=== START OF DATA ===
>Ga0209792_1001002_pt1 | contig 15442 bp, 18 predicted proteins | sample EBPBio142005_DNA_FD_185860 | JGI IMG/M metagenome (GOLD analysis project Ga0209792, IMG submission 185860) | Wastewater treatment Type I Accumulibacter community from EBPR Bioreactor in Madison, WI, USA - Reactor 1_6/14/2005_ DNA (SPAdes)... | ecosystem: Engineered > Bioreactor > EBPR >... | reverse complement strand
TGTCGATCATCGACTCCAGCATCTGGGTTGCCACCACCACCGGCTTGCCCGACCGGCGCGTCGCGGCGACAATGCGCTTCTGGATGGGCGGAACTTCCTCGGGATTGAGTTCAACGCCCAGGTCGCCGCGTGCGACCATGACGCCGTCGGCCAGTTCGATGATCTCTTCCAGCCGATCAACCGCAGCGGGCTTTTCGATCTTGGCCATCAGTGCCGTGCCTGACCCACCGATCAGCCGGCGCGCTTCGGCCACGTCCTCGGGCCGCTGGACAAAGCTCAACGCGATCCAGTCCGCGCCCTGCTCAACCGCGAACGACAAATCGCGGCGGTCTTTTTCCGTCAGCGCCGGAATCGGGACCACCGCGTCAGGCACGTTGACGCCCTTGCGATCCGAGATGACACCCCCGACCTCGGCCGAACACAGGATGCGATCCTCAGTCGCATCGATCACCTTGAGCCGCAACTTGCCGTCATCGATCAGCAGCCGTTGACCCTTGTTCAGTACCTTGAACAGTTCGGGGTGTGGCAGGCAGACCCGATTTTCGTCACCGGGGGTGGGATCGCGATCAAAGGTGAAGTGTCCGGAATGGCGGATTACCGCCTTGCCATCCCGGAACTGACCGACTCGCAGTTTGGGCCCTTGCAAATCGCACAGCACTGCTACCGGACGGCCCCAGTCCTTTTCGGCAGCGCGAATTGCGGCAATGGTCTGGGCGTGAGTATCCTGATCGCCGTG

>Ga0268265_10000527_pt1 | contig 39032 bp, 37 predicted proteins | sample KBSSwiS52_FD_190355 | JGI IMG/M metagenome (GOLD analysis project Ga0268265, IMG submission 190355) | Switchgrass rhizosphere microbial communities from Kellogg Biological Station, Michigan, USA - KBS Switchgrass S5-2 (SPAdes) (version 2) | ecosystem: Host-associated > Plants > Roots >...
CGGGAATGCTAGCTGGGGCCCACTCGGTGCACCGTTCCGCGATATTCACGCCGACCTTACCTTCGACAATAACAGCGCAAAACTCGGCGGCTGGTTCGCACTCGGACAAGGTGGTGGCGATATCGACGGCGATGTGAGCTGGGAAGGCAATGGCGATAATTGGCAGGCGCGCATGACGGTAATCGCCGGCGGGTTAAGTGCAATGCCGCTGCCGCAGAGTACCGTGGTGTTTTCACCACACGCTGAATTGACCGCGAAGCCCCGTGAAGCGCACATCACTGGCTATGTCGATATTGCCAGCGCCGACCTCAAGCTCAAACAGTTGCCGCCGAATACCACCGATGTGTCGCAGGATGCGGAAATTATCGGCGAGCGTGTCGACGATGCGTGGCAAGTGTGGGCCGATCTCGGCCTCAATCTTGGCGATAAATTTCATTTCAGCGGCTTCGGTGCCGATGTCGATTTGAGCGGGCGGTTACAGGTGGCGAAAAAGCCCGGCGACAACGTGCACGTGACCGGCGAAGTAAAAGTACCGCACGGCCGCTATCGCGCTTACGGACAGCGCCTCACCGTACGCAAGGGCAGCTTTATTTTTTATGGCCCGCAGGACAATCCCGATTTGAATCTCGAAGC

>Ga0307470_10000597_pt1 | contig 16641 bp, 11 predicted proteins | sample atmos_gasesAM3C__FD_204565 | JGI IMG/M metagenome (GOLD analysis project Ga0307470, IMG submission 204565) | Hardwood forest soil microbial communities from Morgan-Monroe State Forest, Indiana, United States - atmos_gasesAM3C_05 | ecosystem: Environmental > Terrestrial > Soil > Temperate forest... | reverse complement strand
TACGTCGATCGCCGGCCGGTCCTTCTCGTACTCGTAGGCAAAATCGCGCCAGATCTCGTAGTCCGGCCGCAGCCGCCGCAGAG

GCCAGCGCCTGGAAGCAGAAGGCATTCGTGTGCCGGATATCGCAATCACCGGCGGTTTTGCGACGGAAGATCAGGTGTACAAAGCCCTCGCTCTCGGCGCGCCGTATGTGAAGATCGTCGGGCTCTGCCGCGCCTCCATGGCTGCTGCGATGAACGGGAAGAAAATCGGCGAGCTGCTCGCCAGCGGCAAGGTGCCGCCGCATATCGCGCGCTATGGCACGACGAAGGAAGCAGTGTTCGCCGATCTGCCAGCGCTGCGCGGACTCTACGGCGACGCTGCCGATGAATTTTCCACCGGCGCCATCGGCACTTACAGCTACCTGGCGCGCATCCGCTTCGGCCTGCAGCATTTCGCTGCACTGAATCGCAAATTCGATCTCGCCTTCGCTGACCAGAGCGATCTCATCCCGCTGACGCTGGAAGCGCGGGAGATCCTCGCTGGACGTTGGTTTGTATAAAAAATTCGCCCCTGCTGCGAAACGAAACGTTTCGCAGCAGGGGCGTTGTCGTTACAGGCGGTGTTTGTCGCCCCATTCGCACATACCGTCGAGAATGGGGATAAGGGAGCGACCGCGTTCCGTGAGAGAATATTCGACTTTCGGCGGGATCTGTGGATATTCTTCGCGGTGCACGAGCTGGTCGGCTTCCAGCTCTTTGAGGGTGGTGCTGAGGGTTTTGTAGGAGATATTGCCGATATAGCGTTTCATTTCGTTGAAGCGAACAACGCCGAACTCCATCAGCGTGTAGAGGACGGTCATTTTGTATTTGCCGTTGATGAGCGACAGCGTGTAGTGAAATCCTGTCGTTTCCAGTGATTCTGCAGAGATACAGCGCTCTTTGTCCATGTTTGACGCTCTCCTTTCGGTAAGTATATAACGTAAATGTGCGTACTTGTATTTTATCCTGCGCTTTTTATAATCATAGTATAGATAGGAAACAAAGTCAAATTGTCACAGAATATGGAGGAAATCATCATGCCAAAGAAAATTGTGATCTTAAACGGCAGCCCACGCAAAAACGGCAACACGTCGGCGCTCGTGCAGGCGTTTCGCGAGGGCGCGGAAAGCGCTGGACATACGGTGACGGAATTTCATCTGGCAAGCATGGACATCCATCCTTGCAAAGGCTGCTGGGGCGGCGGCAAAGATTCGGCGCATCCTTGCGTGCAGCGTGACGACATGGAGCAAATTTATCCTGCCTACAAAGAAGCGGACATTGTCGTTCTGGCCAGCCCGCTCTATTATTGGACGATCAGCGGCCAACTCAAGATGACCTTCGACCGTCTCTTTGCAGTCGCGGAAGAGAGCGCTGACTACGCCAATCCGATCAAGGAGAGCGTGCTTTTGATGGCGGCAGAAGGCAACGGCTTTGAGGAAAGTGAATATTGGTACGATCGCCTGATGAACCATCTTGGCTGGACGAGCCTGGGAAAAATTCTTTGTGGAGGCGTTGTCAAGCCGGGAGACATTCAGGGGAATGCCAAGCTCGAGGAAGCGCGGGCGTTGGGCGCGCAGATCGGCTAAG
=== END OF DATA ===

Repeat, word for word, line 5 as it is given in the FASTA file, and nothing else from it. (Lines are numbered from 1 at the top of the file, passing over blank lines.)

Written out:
>Ga0307470_10000597_pt1 | contig 16641 bp, 11 predicted proteins | sample atmos_gasesAM3C__FD_204565 | JGI IMG/M metagenome (GOLD analysis project Ga0307470, IMG submission 204565) | Hardwood forest soil microbial communities from Morgan-Monroe State Forest, Indiana, United States - atmos_gasesAM3C_05 | ecosystem: Environmental > Terrestrial > Soil > Temperate forest... | reverse complement strand